A Bristol-based family doctor with 30 years of experience, who declined to be named for professional reasons, worked closely with Mathieson on a public health initiative and said he was sorry to see him leave.
"All I can say is that I will be sorry to lose Peter as he achieved a lot [where many others had failed] getting disparate groups to work together to get better health care in Bristol," he said. "He's the type of man who has the vision and charisma to make things happen and get people working together to achieve more."
A third-year student, who also declined to be named, working under Mathieson's guidance at Bristol University reacted angrily to the attacks. He said critics had not had the chance to get to know Mathieson and his work. "He is an internationally renowned renal medic and a world leading renal academic. That's not comment, that's fact," he said. Contrary to fellow colleagues' criticism, HKU's dean of science Professor Sun Kwok said Mathieson was a seasoned academic and should be supported.
Addressing an audience of staff, students and alumni on Friday, Mathieson shared some of his personal history, saying he moved around Britain because of his father's job in the Royal Navy, and following his father's death when he was a teenager, he grew up in a single-parent household.
Following a secondary education at an all-boys grammar school in Penzance, Cornwall, in southwest England, he went to the University of London, where, in 1983, he left with a first-class honours degree in medicine. The next five years of his career were spent working in various hospital roles in the capital. He then spent seven years in teaching, clinical and research roles at Cambridge University. In 1995, he took up his post as professor of renal medicine at the University of Bristol, where he has stayed until now.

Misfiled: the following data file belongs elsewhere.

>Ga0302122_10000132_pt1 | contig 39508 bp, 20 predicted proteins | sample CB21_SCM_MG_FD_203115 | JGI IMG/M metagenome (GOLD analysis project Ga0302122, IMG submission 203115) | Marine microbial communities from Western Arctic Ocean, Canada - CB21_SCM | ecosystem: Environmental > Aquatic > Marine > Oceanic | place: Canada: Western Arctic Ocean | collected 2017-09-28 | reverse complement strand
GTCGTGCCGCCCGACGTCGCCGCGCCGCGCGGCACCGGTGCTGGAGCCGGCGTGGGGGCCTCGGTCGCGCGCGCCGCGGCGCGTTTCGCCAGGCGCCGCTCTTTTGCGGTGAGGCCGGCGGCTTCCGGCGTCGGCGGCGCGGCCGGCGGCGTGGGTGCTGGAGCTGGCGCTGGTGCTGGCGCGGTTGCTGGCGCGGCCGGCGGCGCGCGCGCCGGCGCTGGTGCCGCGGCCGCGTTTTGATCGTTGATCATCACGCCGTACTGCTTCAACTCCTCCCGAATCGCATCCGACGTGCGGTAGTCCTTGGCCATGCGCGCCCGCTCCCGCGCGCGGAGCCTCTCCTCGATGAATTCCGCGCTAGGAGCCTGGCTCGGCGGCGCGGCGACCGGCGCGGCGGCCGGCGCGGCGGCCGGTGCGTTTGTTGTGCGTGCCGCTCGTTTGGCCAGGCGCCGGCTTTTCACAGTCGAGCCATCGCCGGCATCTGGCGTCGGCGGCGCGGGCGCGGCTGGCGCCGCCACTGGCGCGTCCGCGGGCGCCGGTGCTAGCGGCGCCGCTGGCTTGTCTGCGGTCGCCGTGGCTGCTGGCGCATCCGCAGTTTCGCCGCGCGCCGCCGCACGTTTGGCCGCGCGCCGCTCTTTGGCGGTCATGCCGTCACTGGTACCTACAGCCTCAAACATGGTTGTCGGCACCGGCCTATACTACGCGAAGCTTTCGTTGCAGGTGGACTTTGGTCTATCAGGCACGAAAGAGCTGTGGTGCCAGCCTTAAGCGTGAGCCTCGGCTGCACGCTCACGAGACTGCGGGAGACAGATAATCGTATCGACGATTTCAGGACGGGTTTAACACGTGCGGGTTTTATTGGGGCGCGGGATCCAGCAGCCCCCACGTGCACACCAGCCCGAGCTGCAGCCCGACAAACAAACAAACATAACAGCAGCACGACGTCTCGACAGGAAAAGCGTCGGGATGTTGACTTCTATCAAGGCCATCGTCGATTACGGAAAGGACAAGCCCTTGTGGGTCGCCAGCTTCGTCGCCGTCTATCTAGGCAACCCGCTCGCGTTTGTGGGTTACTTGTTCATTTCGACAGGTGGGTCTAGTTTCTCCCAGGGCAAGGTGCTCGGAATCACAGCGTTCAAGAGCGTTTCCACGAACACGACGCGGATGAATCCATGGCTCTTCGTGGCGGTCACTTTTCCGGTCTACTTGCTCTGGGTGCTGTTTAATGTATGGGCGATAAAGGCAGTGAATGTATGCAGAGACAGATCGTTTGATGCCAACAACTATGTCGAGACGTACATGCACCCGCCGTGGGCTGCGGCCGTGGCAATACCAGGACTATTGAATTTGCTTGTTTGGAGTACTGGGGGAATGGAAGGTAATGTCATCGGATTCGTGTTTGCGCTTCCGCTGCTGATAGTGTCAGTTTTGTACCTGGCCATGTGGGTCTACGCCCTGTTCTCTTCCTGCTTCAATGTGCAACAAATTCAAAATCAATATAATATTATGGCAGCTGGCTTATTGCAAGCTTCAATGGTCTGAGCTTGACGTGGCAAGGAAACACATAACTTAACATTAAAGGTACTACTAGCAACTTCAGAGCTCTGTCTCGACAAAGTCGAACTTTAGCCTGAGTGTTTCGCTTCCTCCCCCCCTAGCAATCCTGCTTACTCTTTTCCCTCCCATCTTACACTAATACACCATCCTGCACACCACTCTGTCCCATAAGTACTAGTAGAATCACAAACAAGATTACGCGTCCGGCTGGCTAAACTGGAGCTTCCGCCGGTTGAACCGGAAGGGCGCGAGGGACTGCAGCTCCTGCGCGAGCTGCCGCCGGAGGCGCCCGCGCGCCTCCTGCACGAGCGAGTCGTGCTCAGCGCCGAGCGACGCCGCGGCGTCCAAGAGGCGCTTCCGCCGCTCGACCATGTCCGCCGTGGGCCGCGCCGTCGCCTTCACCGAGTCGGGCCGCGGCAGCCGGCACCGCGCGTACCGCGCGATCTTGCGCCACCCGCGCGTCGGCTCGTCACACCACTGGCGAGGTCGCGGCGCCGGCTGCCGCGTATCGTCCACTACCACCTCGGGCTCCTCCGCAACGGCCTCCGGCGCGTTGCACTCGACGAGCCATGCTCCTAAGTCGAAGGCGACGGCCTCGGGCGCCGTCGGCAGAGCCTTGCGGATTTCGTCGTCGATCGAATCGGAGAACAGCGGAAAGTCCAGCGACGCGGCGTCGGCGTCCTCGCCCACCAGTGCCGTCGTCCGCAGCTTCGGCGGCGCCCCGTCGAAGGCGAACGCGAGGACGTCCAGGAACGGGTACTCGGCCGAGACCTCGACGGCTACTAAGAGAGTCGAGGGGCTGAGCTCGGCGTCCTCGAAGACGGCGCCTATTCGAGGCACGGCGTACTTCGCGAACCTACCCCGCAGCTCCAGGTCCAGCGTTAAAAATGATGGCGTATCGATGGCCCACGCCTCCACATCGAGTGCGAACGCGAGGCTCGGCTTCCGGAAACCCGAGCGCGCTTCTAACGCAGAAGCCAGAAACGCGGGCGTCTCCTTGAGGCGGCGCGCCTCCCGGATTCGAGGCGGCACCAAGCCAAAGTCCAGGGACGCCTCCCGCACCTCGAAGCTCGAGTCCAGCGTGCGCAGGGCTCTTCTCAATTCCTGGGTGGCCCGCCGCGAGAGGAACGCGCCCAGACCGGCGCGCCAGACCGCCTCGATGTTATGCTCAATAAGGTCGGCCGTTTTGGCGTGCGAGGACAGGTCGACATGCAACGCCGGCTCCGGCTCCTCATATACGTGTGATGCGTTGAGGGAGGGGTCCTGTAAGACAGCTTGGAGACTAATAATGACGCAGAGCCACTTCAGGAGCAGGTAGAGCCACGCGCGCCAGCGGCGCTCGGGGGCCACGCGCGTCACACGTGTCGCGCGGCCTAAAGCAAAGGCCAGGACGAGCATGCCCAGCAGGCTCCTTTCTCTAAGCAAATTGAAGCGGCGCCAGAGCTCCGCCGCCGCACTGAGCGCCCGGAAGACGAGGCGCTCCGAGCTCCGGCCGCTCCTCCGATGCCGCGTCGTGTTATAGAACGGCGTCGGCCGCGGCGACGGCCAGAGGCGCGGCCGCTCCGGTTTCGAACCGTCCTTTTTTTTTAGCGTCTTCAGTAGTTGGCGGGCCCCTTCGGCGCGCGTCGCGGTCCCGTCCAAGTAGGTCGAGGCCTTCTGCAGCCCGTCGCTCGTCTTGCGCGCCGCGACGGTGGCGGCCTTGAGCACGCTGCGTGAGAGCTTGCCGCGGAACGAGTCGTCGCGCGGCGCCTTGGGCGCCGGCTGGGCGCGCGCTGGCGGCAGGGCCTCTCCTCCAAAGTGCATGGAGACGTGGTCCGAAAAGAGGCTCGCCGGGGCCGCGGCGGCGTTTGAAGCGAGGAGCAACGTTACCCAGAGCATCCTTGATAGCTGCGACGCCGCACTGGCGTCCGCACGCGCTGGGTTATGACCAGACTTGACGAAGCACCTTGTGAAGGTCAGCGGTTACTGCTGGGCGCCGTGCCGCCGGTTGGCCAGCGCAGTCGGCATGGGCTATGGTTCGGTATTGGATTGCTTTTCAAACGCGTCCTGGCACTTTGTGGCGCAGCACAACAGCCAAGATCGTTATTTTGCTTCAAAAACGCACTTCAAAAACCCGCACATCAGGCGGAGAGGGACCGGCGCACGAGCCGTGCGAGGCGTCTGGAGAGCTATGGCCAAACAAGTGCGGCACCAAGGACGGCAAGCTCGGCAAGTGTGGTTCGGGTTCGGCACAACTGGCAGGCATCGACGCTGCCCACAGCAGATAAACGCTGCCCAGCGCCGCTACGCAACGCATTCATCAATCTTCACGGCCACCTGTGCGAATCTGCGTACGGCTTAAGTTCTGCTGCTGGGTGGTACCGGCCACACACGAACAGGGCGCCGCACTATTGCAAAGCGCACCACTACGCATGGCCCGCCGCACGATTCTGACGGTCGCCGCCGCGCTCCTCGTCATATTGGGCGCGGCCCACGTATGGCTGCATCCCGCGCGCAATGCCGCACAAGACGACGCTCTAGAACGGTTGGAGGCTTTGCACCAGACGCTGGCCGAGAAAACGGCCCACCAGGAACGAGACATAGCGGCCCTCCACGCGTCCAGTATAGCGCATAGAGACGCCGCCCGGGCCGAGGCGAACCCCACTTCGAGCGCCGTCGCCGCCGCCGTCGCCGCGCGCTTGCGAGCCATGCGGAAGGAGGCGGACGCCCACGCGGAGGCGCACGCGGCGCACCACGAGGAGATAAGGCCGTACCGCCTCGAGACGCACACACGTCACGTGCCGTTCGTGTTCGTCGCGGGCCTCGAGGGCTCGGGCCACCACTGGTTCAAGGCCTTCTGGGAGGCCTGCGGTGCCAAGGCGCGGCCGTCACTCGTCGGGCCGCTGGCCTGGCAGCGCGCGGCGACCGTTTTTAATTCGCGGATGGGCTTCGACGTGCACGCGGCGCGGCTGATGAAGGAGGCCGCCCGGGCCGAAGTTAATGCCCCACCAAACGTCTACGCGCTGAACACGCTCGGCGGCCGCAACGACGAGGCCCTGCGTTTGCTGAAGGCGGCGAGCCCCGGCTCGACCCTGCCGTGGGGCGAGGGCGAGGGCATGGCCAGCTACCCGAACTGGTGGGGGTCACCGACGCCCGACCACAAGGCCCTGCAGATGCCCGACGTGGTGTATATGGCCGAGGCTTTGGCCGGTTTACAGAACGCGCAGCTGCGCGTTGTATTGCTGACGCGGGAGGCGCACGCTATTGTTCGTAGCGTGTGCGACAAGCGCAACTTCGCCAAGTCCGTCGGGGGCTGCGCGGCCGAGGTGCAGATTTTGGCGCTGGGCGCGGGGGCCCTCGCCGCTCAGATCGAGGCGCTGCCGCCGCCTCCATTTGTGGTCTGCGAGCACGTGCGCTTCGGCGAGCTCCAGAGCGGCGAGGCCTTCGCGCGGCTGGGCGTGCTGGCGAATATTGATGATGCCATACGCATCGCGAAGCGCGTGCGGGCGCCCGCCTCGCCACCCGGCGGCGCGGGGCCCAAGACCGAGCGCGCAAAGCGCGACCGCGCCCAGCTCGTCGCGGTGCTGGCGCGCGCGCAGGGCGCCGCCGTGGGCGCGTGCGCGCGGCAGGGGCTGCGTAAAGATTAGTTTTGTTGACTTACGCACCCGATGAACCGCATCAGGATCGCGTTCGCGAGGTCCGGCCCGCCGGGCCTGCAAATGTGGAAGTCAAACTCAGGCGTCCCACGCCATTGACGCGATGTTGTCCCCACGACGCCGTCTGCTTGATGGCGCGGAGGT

He said he was a keen hillwalker, loved spending time with his family and travelling.
In another attempt to undermine Mathieson's standing, local Chinese-language media used the widely discredited "H-index" to compare the incoming vice chancellor (H-index: 38 and 241 published in journals) with incumbent Tsui Lap-chee (78 and 374 journals) and Chinese University head Joseph Sung Jao-yiu (69 and 680 journals).
Using a formula devised by physicist Jorge Hirsch, it attempts to rank authors by the number of papers they have written to the number of citations they've received; however, even Nobel Prize winners receive a low ranking using this formula and The Guardian newspaper said it had "many potential faults".
Additional reporting by Jeffie Lam
Degree in medicine from the University of London
PhD from Cambridge University
1995-2008 Professor of Renal Medicine, Bristol University
2007-08 Head of Department of Clinical Science at North Bristol, Bristol University
2008-present Dean of the Faculty of Medicine & Dentistry
2013 Appointed vice chancellor, University of Hong Kong
Fellowships: Royal College of Physicians (London), Academy of Medical Sciences
2007-10 President of the Renal Association